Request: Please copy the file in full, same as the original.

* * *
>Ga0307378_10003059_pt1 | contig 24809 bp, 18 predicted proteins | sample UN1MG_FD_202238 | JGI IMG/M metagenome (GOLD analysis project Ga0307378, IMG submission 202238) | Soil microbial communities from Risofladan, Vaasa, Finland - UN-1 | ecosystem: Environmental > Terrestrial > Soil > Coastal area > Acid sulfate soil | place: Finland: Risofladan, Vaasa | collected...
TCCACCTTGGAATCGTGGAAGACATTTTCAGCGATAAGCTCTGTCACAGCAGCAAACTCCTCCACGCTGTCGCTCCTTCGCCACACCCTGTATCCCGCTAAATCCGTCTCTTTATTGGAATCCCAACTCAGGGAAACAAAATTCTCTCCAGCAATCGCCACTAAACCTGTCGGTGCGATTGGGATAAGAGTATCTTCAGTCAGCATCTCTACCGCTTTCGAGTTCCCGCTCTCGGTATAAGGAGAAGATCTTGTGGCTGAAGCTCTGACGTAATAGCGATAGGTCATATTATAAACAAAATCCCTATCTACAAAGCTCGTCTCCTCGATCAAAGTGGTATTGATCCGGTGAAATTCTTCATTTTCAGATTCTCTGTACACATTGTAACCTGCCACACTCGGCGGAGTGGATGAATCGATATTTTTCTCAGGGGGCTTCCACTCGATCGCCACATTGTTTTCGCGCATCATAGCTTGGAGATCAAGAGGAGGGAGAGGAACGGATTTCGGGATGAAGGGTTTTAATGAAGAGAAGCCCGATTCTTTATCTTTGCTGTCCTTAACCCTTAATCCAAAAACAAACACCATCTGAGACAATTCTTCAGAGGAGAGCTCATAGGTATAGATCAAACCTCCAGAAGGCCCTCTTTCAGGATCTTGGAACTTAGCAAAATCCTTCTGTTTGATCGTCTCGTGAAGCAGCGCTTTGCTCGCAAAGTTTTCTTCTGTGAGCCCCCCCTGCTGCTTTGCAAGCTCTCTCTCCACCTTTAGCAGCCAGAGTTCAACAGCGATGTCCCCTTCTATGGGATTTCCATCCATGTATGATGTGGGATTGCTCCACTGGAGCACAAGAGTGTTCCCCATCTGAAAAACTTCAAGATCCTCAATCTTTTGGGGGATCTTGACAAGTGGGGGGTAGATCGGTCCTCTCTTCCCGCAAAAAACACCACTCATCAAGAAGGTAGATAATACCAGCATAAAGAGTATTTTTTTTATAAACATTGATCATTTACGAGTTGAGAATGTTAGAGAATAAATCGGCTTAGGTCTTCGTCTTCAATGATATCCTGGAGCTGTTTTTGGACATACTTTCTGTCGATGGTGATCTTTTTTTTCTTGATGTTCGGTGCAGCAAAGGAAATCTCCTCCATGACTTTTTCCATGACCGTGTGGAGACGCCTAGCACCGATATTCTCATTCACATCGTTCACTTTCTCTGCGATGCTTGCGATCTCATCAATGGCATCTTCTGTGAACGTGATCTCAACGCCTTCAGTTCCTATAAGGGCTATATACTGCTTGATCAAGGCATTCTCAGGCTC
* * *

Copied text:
>Ga0307378_10003059_pt1 | contig 24809 bp, 18 predicted proteins | sample UN1MG_FD_202238 | JGI IMG/M metagenome (GOLD analysis project Ga0307378, IMG submission 202238) | Soil microbial communities from Risofladan, Vaasa, Finland - UN-1 | ecosystem: Environmental > Terrestrial > Soil > Coastal area > Acid sulfate soil | place: Finland: Risofladan, Vaasa | collected...
TCCACCTTGGAATCGTGGAAGACATTTTCAGCGATAAGCTCTGTCACAGCAGCAAACTCCTCCACGCTGTCGCTCCTTCGCCACACCCTGTATCCCGCTAAATCCGTCTCTTTATTGGAATCCCAACTCAGGGAAACAAAATTCTCTCCAGCAATCGCCACTAAACCTGTCGGTGCGATTGGGATAAGAGTATCTTCAGTCAGCATCTCTACCGCTTTCGAGTTCCCGCTCTCGGTATAAGGAGAAGATCTTGTGGCTGAAGCTCTGACGTAATAGCGATAGGTCATATTATAAACAAAATCCCTATCTACAAAGCTCGTCTCCTCGATCAAAGTGGTATTGATCCGGTGAAATTCTTCATTTTCAGATTCTCTGTACACATTGTAACCTGCCACACTCGGCGGAGTGGATGAATCGATATTTTTCTCAGGGGGCTTCCACTCGATCGCCACATTGTTTTCGCGCATCATAGCTTGGAGATCAAGAGGAGGGAGAGGAACGGATTTCGGGATGAAGGGTTTTAATGAAGAGAAGCCCGATTCTTTATCTTTGCTGTCCTTAACCCTTAATCCAAAAACAAACACCATCTGAGACAATTCTTCAGAGGAGAGCTCATAGGTATAGATCAAACCTCCAGAAGGCCCTCTTTCAGGATCTTGGAACTTAGCAAAATCCTTCTGTTTGATCGTCTCGTGAAGCAGCGCTTTGCTCGCAAAGTTTTCTTCTGTGAGCCCCCCCTGCTGCTTTGCAAGCTCTCTCTCCACCTTTAGCAGCCAGAGTTCAACAGCGATGTCCCCTTCTATGGGATTTCCATCCATGTATGATGTGGGATTGCTCCACTGGAGCACAAGAGTGTTCCCCATCTGAAAAACTTCAAGATCCTCAATCTTTTGGGGGATCTTGACAAGTGGGGGGTAGATCGGTCCTCTCTTCCCGCAAAAAACACCACTCATCAAGAAGGTAGATAATACCAGCATAAAGAGTATTTTTTTTATAAACATTGATCATTTACGAGTTGAGAATGTTAGAGAATAAATCGGCTTAGGTCTTCGTCTTCAATGATATCCTGGAGCTGTTTTTGGACATACTTTCTGTCGATGGTGATCTTTTTTTTCTTGATGTTCGGTGCAGCAAAGGAAATCTCCTCCATGACTTTTTCCATGACCGTGTGGAGACGCCTAGCACCGATATTCTCATTCACATCGTTCACTTTCTCTGCGATGCTTGCGATCTCATCAATGGCATCTTCTGTGAACGTGATCTCAACGCCTTCAGTTCCTATAAGGGCTATATACTGCTTGATCAAGGCATTCTCAGGCTC